In reality, audible sound waves don’t propagate in our universe’s near-vacuum, but there are still frequencies that fall beyond the 20 Hz to 20 kHz human hearing range – especially in the infrasonic and ultrasonic spectra – that abound in the cosmos. A few people have even attempted to simulate these bizarre sonic phenomena, including Dr Timothy Leighton, a theoretical physicist and expert in extraterrestrial acoustics at the University of Southampton. In sharing NASA’s delight that a microphone finally landed on Mars, Dr Leighton explained over Zoom that there is a universe of other, even more acoustically-exciting, places to explore.

“Venus is really the most musically interesting planet because the fluid loading effect is so great,” he told me. “When you have an aqueous mixture in an atmosphere, you have the possibility of other sounds to do with bubbles, breaking waves, babbling brooks, and waterfalls.” Putting sound sensors within the ice fields on Jupiter and Saturn would yield “an incredibly rich environment” full of ice cracks and geothermal activity, he added. Other fascinating sound sources from our galaxy’s planets and moons would emanate from methane lakes on Titan, terrestrial thunder and atmospheric lightning on Venus, and cryo-volcanoes spewing streams of hydrocarbons, minerals, and ammonia on Io and Europa.”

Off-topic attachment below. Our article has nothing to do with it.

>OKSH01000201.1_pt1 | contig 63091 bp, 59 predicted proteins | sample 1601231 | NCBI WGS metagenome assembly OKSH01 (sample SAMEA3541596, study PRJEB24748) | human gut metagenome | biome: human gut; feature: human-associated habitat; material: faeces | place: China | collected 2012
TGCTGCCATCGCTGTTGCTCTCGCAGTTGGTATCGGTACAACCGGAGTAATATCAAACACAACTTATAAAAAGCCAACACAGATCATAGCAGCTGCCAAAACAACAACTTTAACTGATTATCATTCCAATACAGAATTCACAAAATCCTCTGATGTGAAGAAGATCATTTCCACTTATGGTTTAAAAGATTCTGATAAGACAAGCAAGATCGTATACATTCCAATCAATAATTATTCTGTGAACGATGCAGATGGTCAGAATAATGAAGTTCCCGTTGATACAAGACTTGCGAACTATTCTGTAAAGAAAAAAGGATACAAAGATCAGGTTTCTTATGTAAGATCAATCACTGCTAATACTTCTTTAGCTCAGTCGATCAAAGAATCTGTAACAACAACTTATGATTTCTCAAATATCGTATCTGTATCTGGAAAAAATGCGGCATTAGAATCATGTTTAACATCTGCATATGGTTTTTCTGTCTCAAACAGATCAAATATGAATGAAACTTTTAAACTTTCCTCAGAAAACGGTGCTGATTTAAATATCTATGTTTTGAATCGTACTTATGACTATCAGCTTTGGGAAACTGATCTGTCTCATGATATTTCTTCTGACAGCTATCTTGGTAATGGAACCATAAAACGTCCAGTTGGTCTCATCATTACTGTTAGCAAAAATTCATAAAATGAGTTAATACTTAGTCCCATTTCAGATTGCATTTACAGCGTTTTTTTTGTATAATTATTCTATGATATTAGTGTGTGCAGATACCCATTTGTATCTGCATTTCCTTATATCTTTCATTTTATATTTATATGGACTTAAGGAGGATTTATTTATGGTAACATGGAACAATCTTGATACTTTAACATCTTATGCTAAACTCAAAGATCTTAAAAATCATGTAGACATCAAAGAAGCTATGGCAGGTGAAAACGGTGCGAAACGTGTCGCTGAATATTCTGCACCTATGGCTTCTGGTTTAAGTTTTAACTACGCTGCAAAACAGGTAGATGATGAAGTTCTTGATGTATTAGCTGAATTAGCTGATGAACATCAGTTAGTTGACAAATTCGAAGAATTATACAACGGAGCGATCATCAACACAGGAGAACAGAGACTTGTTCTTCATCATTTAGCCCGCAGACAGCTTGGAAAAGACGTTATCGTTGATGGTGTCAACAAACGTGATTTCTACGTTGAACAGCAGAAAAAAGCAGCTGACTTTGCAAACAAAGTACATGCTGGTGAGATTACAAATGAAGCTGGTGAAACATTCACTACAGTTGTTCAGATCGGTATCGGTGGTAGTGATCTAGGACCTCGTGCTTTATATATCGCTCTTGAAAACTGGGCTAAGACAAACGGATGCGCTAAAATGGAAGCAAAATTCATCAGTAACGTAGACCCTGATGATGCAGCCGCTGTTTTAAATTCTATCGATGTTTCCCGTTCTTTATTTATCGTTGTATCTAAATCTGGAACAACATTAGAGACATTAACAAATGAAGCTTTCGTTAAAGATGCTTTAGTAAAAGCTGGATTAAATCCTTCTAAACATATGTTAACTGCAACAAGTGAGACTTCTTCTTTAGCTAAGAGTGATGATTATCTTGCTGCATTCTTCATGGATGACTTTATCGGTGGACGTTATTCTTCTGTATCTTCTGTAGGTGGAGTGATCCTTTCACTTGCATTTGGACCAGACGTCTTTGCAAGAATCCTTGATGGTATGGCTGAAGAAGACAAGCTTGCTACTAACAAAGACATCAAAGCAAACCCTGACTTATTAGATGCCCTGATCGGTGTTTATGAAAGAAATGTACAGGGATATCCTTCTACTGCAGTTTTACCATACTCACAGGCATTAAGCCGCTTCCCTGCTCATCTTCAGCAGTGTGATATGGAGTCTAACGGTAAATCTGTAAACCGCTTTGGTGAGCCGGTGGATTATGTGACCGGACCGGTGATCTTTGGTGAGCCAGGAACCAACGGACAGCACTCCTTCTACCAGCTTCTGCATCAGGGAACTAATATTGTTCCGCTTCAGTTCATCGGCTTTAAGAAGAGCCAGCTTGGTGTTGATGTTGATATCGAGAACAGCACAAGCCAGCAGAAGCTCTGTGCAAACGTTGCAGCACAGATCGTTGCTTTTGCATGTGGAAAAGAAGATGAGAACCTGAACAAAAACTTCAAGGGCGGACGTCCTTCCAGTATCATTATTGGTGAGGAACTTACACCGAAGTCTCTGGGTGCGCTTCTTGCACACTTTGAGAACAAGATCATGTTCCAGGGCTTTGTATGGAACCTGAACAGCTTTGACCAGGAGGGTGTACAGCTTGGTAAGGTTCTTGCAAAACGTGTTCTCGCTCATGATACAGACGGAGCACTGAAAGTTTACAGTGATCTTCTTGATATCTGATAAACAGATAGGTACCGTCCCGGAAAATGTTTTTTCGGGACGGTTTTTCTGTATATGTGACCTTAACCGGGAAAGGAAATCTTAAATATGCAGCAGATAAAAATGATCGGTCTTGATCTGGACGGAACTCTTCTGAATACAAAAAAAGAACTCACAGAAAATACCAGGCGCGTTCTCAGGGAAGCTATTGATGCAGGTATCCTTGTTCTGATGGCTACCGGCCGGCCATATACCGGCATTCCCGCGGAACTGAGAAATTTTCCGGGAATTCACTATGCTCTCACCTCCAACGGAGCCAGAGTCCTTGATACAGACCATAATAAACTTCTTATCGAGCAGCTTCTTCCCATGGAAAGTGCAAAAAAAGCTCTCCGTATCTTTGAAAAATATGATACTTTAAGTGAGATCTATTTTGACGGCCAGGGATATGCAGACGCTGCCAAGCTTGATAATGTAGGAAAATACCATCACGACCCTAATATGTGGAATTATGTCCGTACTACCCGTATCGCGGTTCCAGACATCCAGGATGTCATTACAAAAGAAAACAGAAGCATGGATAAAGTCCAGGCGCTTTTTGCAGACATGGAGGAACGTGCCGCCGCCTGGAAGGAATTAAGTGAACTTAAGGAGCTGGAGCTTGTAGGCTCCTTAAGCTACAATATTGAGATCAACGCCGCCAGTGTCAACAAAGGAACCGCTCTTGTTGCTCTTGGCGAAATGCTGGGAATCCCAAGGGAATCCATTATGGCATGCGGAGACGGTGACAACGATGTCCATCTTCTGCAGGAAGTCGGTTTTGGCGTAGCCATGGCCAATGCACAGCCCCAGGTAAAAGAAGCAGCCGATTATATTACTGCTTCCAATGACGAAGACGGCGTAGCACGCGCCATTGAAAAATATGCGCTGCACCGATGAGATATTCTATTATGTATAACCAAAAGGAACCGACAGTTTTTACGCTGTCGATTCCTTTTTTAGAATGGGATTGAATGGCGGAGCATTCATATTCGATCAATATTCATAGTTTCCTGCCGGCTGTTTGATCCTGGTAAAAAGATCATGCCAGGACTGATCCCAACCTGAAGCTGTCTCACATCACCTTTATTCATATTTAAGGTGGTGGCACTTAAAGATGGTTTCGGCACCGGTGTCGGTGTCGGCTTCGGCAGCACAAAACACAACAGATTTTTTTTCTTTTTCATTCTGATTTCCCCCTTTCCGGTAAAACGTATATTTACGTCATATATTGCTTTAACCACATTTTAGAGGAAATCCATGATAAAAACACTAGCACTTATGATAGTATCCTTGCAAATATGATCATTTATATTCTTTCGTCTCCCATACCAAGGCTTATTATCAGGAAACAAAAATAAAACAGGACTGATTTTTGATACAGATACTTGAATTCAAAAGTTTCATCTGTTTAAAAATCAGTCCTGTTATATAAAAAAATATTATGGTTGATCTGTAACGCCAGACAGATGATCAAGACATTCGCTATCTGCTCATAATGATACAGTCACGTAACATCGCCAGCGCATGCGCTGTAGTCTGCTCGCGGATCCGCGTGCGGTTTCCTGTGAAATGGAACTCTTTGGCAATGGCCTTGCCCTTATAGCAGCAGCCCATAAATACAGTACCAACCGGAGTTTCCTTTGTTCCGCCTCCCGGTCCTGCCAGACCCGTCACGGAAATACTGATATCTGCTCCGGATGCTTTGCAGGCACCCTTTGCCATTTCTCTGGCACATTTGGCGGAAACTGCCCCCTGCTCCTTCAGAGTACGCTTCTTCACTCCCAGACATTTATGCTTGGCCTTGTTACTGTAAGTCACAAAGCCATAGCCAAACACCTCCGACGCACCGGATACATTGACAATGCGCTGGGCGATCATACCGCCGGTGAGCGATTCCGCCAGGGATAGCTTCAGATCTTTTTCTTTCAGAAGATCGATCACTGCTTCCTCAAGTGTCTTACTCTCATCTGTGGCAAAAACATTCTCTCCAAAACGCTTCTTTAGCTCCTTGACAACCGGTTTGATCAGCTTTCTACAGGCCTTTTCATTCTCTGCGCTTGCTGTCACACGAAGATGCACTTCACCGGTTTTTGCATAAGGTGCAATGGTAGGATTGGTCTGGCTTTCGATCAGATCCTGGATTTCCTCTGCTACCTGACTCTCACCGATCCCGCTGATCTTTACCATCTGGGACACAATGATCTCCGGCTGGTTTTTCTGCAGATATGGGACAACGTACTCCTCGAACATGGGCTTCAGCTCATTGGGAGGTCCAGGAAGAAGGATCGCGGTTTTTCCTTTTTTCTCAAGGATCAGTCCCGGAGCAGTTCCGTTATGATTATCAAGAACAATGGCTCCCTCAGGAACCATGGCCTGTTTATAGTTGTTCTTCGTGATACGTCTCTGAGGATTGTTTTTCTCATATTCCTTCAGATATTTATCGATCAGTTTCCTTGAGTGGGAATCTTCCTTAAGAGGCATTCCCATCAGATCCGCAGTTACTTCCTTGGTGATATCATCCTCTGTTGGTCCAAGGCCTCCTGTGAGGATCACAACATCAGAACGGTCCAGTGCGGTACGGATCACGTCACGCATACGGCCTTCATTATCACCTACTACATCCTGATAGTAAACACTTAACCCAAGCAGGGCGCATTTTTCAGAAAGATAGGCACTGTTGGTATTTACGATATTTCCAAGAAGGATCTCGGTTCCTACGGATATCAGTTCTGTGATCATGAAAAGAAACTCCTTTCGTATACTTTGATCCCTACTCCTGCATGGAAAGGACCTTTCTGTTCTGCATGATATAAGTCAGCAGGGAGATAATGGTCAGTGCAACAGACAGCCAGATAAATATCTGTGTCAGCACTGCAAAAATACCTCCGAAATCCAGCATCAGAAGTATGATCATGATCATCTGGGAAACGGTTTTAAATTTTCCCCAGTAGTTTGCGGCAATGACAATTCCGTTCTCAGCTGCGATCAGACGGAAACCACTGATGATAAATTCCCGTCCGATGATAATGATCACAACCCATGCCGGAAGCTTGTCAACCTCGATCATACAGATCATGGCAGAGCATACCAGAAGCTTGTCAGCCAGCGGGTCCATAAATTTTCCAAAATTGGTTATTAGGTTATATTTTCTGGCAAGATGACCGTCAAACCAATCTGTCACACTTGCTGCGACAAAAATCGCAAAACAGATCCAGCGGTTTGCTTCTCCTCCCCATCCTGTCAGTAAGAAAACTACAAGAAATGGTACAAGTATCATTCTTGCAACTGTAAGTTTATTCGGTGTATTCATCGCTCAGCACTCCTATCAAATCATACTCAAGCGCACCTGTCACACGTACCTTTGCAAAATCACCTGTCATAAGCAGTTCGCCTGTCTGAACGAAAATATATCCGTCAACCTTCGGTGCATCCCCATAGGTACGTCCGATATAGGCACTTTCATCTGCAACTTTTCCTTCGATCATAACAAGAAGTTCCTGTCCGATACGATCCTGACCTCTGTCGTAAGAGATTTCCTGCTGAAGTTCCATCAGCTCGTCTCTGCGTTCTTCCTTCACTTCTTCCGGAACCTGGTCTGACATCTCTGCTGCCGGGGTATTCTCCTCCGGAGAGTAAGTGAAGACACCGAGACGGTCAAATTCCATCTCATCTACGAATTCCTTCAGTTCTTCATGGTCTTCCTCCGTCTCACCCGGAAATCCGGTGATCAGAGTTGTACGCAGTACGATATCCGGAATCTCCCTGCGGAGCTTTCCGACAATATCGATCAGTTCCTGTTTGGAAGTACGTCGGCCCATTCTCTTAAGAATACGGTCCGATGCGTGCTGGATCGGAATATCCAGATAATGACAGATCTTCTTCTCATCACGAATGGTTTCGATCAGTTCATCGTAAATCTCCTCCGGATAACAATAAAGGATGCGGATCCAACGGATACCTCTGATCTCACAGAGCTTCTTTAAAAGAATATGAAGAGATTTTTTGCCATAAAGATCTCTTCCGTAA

In July 2009, Dr Leighton published a paper entitled The Sound of Music and Voices in Space in which he applied predictive models to infer how some of these alien environments might resonate in human ears. “Bach’s Toccata and Fugue in D minor (293.66 Hz) played on the flue (not reed) pipes of a church organ on Titan will automatically be transposed down to the key of ~F# minor (185 Hz),” he writes, “while Venus’ dense and hot (457 ˚C) atmosphere transposes it up to ~F minor (349.23 Hz).

“If a small child were to speak on the latter’s carbon dioxide-abundant landscape," he continues, "they would sound like a Smurf – a small body with a baritone voice – because their vocal folds would move slowly in response to the planet’s thick atmosphere, but the sound speed in their windpipe would be very high (making them sound smaller).”